Mariachi band serves up holiday fiesta

12.09.06
Mariachi Los Camperos
The Capital Times

Nati Cano, the vihuela player and leader of Mariachi Los Camperos, is probably the only performer ever to grace the Overture Hall stage that worried about "sombrero head."

"It messes up my hair," said Cano about the traditional broad-brimmed Mexican hat. "I asked my manager if I had to wear it tonight and he said, 'You must. It's tradition.'"

Mariachi's musical traditions, as well as the performers' sombreros, played major roles in the nine-member ensemble's performance before more than 900 fans Friday. The nonet's superb musicianship raised an enthusiastic response from its multicultural audience, many of whom recognized many of the songs from their opening notes.

The group's "Fiesta Navidad" mixed tunes traditional and familiar, as well as melodies appropriate to the season, few of which failed to receive enthusiastic responses. It's a tribute to Overture officials for having recognized Madison's growing diversity in their programming. The appearance by Mariachi Los Camperos, a Madison first for the Los Angeles-based ensemble, apparently was an event for which the city's burgeoning Latino community had been waiting.

The two-hour performance was a festival of sound and color, much like mariachi music itself. Based on a folk music form that developed in the western Mexican states of Jalisco, Colima, Michoacan, Nayarit and Sinaloa, mariachi is Mexico's only true surviving folkloric musical idiom. Mariachi Los Camperos has raised the standards of that music to an art form that nonetheless attracts a wide following of admirers, many of whom turned out for Friday's performance.

The musicians, arrayed across the stage, each with his own microphone, performed dressed in the traditional traje de charro, consisting of the familiar embroidered waist-length jackets and tight-fitting wool pants slit at the ankle to allow for riding boots, the uniform of Jalisco horsemen. The aforementioned sombreros, spectacular in their circumferences, came off after the first few numbers to allow the musicians freedom to move about the stage and, in some cases, the auditorium. Colorfully dressed dancers made frequent appearances.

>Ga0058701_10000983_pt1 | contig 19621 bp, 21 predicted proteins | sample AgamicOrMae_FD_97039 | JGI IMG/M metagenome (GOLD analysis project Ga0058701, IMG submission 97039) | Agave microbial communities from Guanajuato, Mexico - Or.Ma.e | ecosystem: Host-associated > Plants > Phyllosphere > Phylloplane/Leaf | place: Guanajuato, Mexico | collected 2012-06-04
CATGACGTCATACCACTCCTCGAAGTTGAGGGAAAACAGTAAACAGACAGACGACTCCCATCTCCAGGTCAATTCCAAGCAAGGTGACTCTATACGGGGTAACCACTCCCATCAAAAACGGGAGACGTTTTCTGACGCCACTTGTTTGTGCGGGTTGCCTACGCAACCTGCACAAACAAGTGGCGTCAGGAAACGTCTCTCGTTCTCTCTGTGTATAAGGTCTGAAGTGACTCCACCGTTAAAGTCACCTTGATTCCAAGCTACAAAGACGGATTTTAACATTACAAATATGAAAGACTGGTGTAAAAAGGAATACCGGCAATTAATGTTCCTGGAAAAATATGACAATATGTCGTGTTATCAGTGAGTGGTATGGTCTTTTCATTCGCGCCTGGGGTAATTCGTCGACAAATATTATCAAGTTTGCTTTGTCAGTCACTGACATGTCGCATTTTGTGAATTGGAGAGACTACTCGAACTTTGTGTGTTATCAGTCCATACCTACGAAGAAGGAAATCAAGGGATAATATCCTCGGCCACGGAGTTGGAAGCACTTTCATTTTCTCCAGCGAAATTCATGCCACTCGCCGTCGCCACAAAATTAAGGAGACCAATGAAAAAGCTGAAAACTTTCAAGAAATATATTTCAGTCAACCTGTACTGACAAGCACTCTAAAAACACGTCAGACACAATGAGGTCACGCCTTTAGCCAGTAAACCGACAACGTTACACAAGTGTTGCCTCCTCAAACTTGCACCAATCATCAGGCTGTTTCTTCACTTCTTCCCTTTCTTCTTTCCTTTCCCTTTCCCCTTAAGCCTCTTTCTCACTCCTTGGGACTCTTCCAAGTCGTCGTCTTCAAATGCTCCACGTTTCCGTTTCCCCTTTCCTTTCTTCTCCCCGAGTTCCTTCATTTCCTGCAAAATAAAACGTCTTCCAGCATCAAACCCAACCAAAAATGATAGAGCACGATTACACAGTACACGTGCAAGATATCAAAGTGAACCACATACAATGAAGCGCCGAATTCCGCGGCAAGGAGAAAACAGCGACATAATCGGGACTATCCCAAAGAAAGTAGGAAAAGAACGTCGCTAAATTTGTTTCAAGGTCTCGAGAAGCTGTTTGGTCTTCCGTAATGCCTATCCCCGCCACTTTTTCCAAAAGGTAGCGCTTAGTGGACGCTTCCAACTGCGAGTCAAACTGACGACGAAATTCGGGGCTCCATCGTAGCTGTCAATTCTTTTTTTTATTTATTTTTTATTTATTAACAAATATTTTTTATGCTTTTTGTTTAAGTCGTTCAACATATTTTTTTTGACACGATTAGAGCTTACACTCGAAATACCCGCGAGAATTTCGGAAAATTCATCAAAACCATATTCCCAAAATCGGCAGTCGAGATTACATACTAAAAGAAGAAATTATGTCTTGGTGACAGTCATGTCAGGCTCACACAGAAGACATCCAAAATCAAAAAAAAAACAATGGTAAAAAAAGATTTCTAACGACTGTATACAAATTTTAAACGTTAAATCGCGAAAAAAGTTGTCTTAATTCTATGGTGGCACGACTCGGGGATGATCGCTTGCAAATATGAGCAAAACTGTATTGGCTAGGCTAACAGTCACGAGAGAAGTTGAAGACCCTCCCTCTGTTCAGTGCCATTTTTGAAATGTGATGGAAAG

Cano's vihuela, a guitar-like instrument with a rounded back, was one of the ensemble's mix of traditional mariachi instruments. The lineup also included a guitarron, (a large, rounded acoustic bass guitar), a folk harp, two trumpets and four violins. Early mariachi bands were primarily string ensembles. In 1930, trumpets were added as more bands began performing on the radio.

The unusual mix gives mariachi bands its distinct, often joyous sound. In Mariachi Los Camperos' case, the musicians' virtuosity gives the Grammy-winning ensemble a more polished, professional sound.

This was never more apparent than during the group's performance of the familiar "It's Impossible." A lone trumpet carried the melody while the four violinists, who had repositioned themselves throughout the main-floor auditorium, supplied sweet harmonies. The effect was captivating.

"That was based on a Mexican melody," said Cano to an applauding crowd.

In keeping with mariachi traditions, virtually all nine members provided vocals throughout the performance as well as playing. Performances ranged from suave, romantic boleros to the more aggressive son jalisiense to the huapango, characterized by its use of falsetto and movement among different musical registers. The voices were as sweet and accomplished as the instrumental performances and, in some cases, more so.

Mariachi Los Camperos may have served as a holiday fiesta for Madison's Latino community, but it also opened up a new musical form to others. One best appreciates an art form by contemplating the performance of its best practitioners. If Mariachi Los Camperos de Nati Cano did nothing it else, it raised the level of appreciation for Madison music lovers, instances of "sombrero head" notwithstanding.